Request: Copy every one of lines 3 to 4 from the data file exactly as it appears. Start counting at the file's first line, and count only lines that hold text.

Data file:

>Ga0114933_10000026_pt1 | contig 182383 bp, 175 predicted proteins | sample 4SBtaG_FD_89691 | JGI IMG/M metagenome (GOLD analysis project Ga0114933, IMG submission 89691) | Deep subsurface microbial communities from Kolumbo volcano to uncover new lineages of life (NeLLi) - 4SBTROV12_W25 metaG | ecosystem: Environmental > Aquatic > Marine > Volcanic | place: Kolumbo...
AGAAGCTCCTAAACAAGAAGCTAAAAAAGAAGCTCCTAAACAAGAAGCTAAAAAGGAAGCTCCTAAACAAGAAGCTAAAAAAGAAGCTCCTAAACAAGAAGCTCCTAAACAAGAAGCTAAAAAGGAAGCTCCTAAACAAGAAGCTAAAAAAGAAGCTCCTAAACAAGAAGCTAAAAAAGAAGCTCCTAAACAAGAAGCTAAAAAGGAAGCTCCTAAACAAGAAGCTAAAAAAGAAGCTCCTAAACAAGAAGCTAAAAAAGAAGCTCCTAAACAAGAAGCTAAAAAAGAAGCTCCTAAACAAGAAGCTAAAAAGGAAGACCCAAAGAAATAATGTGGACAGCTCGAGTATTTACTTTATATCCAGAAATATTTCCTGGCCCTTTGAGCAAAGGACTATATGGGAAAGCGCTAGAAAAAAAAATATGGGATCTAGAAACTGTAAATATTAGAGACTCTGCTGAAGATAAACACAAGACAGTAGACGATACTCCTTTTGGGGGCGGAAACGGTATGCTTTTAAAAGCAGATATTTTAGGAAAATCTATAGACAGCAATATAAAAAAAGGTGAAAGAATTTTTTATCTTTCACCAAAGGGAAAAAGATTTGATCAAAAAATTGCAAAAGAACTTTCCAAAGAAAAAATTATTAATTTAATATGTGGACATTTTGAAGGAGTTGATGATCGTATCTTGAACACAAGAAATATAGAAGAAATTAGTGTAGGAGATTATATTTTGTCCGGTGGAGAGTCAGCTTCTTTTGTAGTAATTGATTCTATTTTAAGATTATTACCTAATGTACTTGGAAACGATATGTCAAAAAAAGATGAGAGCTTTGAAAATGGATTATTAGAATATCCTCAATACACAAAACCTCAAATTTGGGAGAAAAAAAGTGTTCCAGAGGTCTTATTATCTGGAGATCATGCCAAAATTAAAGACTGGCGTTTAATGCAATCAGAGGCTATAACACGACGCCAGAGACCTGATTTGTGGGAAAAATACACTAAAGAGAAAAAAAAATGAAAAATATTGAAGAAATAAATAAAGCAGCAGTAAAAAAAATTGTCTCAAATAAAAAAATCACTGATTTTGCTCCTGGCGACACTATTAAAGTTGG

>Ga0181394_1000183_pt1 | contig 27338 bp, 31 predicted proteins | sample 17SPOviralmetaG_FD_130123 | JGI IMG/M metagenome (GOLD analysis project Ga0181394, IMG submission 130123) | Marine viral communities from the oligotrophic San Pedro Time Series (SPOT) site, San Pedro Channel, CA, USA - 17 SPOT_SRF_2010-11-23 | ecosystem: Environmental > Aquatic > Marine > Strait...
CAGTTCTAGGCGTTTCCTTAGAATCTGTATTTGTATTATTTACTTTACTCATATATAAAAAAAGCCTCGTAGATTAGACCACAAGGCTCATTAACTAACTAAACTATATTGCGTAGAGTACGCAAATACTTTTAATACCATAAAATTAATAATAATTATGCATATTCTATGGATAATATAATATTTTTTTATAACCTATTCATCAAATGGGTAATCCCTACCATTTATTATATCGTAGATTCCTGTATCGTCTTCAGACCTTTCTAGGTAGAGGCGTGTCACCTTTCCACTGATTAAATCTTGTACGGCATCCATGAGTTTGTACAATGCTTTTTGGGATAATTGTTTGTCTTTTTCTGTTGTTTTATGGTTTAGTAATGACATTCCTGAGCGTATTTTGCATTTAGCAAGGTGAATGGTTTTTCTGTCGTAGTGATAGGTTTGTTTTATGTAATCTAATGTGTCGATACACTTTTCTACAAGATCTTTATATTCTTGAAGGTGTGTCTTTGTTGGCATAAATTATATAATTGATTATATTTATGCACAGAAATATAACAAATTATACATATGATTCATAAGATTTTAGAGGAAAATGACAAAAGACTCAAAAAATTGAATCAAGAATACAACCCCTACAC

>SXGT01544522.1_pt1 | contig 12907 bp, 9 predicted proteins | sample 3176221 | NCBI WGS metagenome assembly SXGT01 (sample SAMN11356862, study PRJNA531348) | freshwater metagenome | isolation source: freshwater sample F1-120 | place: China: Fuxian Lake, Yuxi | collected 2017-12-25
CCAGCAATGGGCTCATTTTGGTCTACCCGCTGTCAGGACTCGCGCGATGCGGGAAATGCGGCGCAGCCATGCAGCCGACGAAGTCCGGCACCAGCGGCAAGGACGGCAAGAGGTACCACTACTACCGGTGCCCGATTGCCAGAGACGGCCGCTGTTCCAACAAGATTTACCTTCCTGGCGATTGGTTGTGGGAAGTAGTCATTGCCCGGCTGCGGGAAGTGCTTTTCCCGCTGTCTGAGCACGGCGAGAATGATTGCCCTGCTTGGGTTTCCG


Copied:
>Ga0181394_1000183_pt1 | contig 27338 bp, 31 predicted proteins | sample 17SPOviralmetaG_FD_130123 | JGI IMG/M metagenome (GOLD analysis project Ga0181394, IMG submission 130123) | Marine viral communities from the oligotrophic San Pedro Time Series (SPOT) site, San Pedro Channel, CA, USA - 17 SPOT_SRF_2010-11-23 | ecosystem: Environmental > Aquatic > Marine > Strait...
CAGTTCTAGGCGTTTCCTTAGAATCTGTATTTGTATTATTTACTTTACTCATATATAAAAAAAGCCTCGTAGATTAGACCACAAGGCTCATTAACTAACTAAACTATATTGCGTAGAGTACGCAAATACTTTTAATACCATAAAATTAATAATAATTATGCATATTCTATGGATAATATAATATTTTTTTATAACCTATTCATCAAATGGGTAATCCCTACCATTTATTATATCGTAGATTCCTGTATCGTCTTCAGACCTTTCTAGGTAGAGGCGTGTCACCTTTCCACTGATTAAATCTTGTACGGCATCCATGAGTTTGTACAATGCTTTTTGGGATAATTGTTTGTCTTTTTCTGTTGTTTTATGGTTTAGTAATGACATTCCTGAGCGTATTTTGCATTTAGCAAGGTGAATGGTTTTTCTGTCGTAGTGATAGGTTTGTTTTATGTAATCTAATGTGTCGATACACTTTTCTACAAGATCTTTATATTCTTGAAGGTGTGTCTTTGTTGGCATAAATTATATAATTGATTATATTTATGCACAGAAATATAACAAATTATACATATGATTCATAAGATTTTAGAGGAAAATGACAAAAGACTCAAAAAATTGAATCAAGAATACAACCCCTACAC